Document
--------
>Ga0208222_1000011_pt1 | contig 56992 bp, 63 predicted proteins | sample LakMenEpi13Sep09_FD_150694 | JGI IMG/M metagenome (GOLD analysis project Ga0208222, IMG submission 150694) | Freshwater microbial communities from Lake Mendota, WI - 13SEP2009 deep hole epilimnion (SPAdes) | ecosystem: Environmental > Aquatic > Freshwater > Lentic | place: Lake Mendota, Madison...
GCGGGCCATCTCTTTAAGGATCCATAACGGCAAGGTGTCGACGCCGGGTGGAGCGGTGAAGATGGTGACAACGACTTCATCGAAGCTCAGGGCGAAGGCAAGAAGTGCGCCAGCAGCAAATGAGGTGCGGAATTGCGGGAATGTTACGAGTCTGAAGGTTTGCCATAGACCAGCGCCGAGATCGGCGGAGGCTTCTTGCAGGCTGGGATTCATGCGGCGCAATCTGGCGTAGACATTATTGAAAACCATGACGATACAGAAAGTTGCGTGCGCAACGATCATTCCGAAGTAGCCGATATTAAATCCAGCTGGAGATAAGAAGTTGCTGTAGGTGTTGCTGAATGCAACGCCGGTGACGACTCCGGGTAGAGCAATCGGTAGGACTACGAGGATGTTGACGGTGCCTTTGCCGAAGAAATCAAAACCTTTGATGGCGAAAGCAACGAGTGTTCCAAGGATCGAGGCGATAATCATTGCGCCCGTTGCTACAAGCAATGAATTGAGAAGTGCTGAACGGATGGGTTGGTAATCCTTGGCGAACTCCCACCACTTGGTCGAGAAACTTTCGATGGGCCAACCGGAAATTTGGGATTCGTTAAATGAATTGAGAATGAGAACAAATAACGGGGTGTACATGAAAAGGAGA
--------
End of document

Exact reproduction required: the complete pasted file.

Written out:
>Ga0208222_1000011_pt1 | contig 56992 bp, 63 predicted proteins | sample LakMenEpi13Sep09_FD_150694 | JGI IMG/M metagenome (GOLD analysis project Ga0208222, IMG submission 150694) | Freshwater microbial communities from Lake Mendota, WI - 13SEP2009 deep hole epilimnion (SPAdes) | ecosystem: Environmental > Aquatic > Freshwater > Lentic | place: Lake Mendota, Madison...
GCGGGCCATCTCTTTAAGGATCCATAACGGCAAGGTGTCGACGCCGGGTGGAGCGGTGAAGATGGTGACAACGACTTCATCGAAGCTCAGGGCGAAGGCAAGAAGTGCGCCAGCAGCAAATGAGGTGCGGAATTGCGGGAATGTTACGAGTCTGAAGGTTTGCCATAGACCAGCGCCGAGATCGGCGGAGGCTTCTTGCAGGCTGGGATTCATGCGGCGCAATCTGGCGTAGACATTATTGAAAACCATGACGATACAGAAAGTTGCGTGCGCAACGATCATTCCGAAGTAGCCGATATTAAATCCAGCTGGAGATAAGAAGTTGCTGTAGGTGTTGCTGAATGCAACGCCGGTGACGACTCCGGGTAGAGCAATCGGTAGGACTACGAGGATGTTGACGGTGCCTTTGCCGAAGAAATCAAAACCTTTGATGGCGAAAGCAACGAGTGTTCCAAGGATCGAGGCGATAATCATTGCGCCCGTTGCTACAAGCAATGAATTGAGAAGTGCTGAACGGATGGGTTGGTAATCCTTGGCGAACTCCCACCACTTGGTCGAGAAACTTTCGATGGGCCAACCGGAAATTTGGGATTCGTTAAATGAATTGAGAATGAGAACAAATAACGGGGTGTACATGAAAAGGAGA